You see, even the clever ones can’t resist being clever and the next move, if you want them to stay being clever, is to play dumb.
“Women carried on “practicing”,” said Lady Helena, “just as they carried on composing, painting and all the other professions from which history has erased them. Mother taught daughter, who passed on the skills through the generations — just as women have always had to do."
The media always calls this sort of thing senseless, but the motive made sense — it was just stupid, is what it was.
This one was a white woman with slate gray eyes which she narrowed at me when I introduced myself.
Slate gray eyes... hmmmmmm....
“My father was somebody important right up to the day he was nobody at all,” she said. “Power in the material world is fleeting.”
So, back to Mayfair where the constant flow of money keeps the streets clean and free of unsightly poor people.
This was off the books — I was not here, this never happened — the spice must flow.
“La majestueuse égalité des lois, qui interdit au riche comme au pauvre de coucher sous les ponts, de mendier dans les rues et de voler du pain,” said Nightingale later when we were preparing our case notes.
Which is French for “Them that has, gets.”
Which was totally not my fault, I might add, although I probably shouldn’t have used the word Krynoid in my official report.
Though, I have to admit the Doctor Who reference was entertaining in and of itself to me, based on my ongoing and lifelong fascination with crinoids.
Every spare centimeter of the wall space had been covered with shelves, all of which were stuffed with books.
The previous summer I’d done the exact same thing while being chased by an invisible unicorn — so at least I had form.
How not to be seen, lesson number one: Don’t stand up.
Because the alternative is you, I wanted to shout back. But the second lesson on how not to be seen is: Don’t answer back.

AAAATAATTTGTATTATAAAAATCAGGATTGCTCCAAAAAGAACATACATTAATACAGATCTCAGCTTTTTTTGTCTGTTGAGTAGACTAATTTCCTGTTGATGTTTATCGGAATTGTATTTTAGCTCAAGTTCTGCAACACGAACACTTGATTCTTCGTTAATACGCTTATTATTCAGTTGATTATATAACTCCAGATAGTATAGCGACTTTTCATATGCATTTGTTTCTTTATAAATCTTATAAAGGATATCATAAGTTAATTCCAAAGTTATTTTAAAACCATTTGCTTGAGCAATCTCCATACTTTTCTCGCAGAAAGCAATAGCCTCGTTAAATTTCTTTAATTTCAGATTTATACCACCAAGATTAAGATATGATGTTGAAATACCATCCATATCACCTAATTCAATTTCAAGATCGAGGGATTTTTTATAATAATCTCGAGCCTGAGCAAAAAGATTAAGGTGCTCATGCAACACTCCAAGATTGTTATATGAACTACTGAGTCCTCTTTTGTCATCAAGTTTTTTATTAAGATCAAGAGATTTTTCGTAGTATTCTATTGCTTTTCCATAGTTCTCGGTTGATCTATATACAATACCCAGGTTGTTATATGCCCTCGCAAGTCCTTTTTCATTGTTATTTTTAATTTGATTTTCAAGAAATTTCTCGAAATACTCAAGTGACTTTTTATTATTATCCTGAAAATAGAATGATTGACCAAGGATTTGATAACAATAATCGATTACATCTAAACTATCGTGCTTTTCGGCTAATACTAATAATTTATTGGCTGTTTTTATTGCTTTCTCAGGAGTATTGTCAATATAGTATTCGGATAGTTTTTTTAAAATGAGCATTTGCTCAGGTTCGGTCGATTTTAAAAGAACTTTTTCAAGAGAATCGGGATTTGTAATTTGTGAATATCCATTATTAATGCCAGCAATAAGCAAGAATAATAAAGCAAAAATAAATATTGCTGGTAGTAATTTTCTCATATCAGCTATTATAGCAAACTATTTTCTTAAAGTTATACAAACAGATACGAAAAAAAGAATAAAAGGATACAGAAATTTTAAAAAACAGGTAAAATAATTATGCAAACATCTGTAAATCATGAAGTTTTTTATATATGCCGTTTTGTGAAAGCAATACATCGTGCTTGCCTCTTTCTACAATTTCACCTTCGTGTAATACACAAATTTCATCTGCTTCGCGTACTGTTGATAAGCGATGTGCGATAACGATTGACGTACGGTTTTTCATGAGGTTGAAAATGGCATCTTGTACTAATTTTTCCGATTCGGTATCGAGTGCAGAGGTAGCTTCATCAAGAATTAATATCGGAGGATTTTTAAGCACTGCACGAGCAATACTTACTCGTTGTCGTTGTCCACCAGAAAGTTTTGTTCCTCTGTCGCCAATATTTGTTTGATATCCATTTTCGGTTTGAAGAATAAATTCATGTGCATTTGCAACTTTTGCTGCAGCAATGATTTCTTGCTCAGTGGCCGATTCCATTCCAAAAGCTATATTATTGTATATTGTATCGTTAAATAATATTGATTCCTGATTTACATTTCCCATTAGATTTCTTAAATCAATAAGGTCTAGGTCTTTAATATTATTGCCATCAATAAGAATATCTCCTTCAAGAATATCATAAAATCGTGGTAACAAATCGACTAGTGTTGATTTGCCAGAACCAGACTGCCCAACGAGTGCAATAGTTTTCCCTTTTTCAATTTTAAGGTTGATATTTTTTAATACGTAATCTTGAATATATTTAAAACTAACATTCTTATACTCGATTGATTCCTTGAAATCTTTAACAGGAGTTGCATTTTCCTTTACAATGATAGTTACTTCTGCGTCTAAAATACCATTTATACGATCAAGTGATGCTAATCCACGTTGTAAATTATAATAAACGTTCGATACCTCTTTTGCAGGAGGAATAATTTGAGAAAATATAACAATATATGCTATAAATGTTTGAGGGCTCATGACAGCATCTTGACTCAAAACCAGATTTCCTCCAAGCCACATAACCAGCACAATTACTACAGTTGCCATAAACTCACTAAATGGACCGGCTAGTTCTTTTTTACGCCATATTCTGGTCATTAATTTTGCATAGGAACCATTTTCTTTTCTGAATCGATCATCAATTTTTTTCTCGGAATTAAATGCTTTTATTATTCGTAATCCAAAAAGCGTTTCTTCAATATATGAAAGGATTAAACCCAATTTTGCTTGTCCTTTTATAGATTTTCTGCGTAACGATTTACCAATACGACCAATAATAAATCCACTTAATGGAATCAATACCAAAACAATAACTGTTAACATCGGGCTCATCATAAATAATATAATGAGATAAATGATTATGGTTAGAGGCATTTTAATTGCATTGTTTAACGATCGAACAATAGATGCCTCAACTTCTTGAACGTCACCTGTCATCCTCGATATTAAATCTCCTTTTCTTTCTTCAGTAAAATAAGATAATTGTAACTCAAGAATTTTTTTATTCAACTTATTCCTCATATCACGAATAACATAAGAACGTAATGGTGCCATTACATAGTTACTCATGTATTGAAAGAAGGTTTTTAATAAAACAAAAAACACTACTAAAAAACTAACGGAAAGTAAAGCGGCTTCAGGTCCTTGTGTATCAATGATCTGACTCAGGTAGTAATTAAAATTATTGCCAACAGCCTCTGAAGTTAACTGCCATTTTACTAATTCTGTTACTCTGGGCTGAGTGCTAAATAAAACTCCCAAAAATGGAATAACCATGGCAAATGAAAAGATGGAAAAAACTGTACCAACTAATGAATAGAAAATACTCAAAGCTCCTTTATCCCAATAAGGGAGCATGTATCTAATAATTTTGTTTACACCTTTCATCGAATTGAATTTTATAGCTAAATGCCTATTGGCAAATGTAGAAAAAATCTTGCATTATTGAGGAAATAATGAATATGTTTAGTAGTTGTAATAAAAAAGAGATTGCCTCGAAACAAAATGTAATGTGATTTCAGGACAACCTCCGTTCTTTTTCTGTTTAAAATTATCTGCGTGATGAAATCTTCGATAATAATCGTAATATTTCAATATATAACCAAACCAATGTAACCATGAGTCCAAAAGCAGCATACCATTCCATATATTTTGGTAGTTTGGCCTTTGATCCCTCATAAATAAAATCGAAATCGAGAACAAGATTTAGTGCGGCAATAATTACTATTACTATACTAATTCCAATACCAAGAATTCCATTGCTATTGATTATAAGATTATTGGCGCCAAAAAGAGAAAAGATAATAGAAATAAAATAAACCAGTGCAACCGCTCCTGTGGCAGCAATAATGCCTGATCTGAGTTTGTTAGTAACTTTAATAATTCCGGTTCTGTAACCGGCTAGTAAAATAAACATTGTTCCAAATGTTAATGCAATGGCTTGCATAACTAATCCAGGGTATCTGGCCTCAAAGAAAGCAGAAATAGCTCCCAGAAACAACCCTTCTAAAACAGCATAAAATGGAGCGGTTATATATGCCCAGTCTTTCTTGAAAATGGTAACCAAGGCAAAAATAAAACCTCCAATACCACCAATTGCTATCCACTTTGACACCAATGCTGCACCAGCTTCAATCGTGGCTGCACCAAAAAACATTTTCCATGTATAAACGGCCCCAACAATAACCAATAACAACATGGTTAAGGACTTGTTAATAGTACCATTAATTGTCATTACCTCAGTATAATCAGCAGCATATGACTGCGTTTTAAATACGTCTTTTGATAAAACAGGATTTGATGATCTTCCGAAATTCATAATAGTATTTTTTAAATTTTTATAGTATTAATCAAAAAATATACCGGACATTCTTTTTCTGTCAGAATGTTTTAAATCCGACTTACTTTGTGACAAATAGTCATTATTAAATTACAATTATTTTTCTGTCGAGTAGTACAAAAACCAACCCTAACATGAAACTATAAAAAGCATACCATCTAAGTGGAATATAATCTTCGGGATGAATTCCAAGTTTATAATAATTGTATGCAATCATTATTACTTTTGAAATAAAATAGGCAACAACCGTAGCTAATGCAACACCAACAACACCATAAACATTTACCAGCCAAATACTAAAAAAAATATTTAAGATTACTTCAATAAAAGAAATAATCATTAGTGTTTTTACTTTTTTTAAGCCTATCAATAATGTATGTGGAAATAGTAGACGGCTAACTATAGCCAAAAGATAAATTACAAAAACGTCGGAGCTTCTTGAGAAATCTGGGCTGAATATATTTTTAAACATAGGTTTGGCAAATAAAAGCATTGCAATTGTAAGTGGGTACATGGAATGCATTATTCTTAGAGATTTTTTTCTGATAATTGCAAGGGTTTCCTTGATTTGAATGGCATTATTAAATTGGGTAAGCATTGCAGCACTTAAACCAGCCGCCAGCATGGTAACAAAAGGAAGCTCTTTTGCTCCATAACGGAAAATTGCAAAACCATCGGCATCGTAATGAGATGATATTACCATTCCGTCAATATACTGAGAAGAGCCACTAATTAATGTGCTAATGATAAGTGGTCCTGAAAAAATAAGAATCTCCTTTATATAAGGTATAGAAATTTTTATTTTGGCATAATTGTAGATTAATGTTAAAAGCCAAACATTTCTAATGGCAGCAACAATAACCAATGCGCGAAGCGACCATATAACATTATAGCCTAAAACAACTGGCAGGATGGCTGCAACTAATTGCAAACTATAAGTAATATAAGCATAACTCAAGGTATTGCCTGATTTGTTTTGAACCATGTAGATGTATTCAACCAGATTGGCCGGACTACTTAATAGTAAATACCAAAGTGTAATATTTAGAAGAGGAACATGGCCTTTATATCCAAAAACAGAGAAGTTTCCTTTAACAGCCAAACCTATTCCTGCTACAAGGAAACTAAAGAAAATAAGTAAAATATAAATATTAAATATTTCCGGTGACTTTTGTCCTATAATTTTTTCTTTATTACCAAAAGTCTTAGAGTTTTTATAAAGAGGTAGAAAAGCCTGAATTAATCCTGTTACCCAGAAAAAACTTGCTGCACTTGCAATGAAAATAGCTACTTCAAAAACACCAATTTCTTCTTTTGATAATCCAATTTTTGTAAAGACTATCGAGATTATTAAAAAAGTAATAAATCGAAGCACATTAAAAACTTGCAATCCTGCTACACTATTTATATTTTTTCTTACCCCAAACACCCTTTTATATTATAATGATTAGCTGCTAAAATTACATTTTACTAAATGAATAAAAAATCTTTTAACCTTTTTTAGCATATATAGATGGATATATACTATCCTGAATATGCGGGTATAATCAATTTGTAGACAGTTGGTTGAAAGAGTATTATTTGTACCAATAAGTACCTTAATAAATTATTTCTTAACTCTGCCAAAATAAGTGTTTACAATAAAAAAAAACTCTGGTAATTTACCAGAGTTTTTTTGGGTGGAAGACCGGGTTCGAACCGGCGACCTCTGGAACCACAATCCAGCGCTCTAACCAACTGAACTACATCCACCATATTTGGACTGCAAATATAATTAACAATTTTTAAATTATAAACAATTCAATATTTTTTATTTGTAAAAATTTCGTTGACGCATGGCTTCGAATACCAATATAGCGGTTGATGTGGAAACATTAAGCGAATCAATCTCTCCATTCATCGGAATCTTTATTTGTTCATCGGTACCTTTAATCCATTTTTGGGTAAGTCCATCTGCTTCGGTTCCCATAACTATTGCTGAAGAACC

Sometimes courage is easy, and sometimes you have to scream at your own body to act in its own bloody best interest, and sometimes it refuses the call altogether. And the pisser is that you never know which one it’s going to be until you try.
Mercifully it must have been quite late on because it wasn’t the featureless box so favored by the American modernists, and the architect had actually made an attempt to fit it in with the rest of street.
“But we are not always the sons our fathers dream of — as you should know.” As I did know, and all the things sons do to make their fathers proud until you learn to choose your own life for your own reasons.
Hyde Park Corner is what happens when a bunch of urban planners take one look at the grinding circle of gridlock that surrounds the Arc de Triomphe in Paris and think — that’s what we want for our town.
It was full night by the time I crossed the street and the Portland stone of the Arch was bleached white by spotlights, the bronze on top lit up in blue.
Once more into the breach, I thought.
“If it’s all the same to you, sir, I think I’m going to have to see this through,” she said. “Inshallah.” As God wills it.
“Good show,” said Nightingale.
This is it, I thought. We’re all going to die.
“When you’re married you get used to each other — you really only see the person you expect to see.”